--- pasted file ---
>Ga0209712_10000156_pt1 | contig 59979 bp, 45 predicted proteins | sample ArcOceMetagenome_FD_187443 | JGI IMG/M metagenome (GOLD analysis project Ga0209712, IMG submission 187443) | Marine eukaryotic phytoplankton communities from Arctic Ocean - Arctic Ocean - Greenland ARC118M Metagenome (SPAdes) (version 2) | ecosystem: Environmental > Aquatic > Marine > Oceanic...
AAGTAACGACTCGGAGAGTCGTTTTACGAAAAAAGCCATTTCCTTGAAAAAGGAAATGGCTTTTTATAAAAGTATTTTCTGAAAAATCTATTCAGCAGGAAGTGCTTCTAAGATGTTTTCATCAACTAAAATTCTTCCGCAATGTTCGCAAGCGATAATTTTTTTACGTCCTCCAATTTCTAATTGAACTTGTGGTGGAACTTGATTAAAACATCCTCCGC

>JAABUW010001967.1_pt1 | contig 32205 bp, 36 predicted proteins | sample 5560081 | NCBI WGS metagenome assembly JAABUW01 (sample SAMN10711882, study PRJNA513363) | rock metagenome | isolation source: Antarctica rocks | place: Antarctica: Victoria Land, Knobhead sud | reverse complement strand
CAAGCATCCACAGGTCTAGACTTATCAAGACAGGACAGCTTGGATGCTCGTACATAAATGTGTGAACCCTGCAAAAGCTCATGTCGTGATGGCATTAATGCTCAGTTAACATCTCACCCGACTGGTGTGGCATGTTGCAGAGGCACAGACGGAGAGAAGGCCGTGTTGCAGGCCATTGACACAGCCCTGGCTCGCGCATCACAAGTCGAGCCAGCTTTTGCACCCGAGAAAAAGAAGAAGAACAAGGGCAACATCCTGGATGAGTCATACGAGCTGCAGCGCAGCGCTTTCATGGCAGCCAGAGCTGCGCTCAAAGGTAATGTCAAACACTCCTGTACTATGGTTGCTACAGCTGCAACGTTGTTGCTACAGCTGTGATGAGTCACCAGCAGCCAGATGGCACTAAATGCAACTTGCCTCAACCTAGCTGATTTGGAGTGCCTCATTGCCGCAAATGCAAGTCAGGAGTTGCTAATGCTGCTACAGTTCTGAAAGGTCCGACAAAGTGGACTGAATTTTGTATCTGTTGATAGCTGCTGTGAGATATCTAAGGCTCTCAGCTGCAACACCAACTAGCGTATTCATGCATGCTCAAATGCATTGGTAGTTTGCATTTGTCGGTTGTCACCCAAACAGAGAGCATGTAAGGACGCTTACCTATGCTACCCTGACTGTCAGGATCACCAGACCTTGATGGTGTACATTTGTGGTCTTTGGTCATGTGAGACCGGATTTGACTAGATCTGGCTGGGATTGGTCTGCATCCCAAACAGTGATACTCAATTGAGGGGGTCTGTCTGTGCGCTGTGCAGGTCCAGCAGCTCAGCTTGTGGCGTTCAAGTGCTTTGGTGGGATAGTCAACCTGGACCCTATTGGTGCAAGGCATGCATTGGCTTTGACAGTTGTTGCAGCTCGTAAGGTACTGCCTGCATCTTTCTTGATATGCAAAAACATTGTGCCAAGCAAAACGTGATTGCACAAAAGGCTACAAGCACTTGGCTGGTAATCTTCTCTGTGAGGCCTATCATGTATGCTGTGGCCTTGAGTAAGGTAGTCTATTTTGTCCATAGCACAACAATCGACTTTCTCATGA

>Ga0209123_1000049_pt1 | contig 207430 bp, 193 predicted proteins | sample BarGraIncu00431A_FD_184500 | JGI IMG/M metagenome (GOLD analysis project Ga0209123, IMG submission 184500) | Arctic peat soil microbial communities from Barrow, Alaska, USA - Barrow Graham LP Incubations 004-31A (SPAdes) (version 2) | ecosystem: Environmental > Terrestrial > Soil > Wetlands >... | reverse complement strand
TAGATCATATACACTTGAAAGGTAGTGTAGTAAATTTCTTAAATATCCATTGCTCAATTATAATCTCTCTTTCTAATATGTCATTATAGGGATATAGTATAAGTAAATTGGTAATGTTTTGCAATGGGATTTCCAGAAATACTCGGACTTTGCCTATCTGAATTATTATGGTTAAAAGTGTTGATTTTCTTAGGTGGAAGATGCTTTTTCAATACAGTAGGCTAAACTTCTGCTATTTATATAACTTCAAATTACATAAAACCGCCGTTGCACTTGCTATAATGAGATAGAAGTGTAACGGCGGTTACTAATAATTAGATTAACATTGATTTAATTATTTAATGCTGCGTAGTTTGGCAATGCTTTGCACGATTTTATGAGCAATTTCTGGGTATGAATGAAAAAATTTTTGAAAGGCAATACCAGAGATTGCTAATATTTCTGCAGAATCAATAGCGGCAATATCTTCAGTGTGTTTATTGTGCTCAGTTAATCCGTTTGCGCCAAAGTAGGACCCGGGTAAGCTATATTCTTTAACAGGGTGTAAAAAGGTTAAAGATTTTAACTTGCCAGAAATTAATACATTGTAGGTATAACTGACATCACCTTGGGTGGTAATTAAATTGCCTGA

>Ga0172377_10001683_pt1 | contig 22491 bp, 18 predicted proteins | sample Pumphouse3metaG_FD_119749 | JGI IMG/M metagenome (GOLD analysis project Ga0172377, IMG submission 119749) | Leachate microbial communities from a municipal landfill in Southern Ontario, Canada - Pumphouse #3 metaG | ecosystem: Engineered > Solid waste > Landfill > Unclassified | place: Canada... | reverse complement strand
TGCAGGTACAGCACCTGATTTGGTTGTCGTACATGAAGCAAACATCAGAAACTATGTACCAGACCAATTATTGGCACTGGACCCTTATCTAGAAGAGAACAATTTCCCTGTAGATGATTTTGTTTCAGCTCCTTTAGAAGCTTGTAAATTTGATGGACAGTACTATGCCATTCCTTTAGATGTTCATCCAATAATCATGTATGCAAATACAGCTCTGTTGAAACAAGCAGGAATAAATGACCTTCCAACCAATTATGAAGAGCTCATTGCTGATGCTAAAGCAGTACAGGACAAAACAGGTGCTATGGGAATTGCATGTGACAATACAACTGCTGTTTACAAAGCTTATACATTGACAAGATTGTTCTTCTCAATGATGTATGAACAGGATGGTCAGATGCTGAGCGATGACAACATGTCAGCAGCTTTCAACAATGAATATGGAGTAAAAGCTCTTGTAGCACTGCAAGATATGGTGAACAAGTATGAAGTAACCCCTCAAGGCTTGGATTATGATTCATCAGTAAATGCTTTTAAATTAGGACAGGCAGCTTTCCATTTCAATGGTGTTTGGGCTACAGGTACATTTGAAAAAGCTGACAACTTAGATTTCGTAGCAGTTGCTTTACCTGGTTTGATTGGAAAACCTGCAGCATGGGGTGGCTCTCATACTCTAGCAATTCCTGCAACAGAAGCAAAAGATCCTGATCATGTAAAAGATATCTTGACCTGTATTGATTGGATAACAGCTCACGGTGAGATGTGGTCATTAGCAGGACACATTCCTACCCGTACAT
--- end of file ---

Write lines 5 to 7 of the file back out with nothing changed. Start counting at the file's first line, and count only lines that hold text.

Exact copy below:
>Ga0209123_1000049_pt1 | contig 207430 bp, 193 predicted proteins | sample BarGraIncu00431A_FD_184500 | JGI IMG/M metagenome (GOLD analysis project Ga0209123, IMG submission 184500) | Arctic peat soil microbial communities from Barrow, Alaska, USA - Barrow Graham LP Incubations 004-31A (SPAdes) (version 2) | ecosystem: Environmental > Terrestrial > Soil > Wetlands >... | reverse complement strand
TAGATCATATACACTTGAAAGGTAGTGTAGTAAATTTCTTAAATATCCATTGCTCAATTATAATCTCTCTTTCTAATATGTCATTATAGGGATATAGTATAAGTAAATTGGTAATGTTTTGCAATGGGATTTCCAGAAATACTCGGACTTTGCCTATCTGAATTATTATGGTTAAAAGTGTTGATTTTCTTAGGTGGAAGATGCTTTTTCAATACAGTAGGCTAAACTTCTGCTATTTATATAACTTCAAATTACATAAAACCGCCGTTGCACTTGCTATAATGAGATAGAAGTGTAACGGCGGTTACTAATAATTAGATTAACATTGATTTAATTATTTAATGCTGCGTAGTTTGGCAATGCTTTGCACGATTTTATGAGCAATTTCTGGGTATGAATGAAAAAATTTTTGAAAGGCAATACCAGAGATTGCTAATATTTCTGCAGAATCAATAGCGGCAATATCTTCAGTGTGTTTATTGTGCTCAGTTAATCCGTTTGCGCCAAAGTAGGACCCGGGTAAGCTATATTCTTTAACAGGGTGTAAAAAGGTTAAAGATTTTAACTTGCCAGAAATTAATACATTGTAGGTATAACTGACATCACCTTGGGTGGTAATTAAATTGCCTGA

>Ga0172377_10001683_pt1 | contig 22491 bp, 18 predicted proteins | sample Pumphouse3metaG_FD_119749 | JGI IMG/M metagenome (GOLD analysis project Ga0172377, IMG submission 119749) | Leachate microbial communities from a municipal landfill in Southern Ontario, Canada - Pumphouse #3 metaG | ecosystem: Engineered > Solid waste > Landfill > Unclassified | place: Canada... | reverse complement strand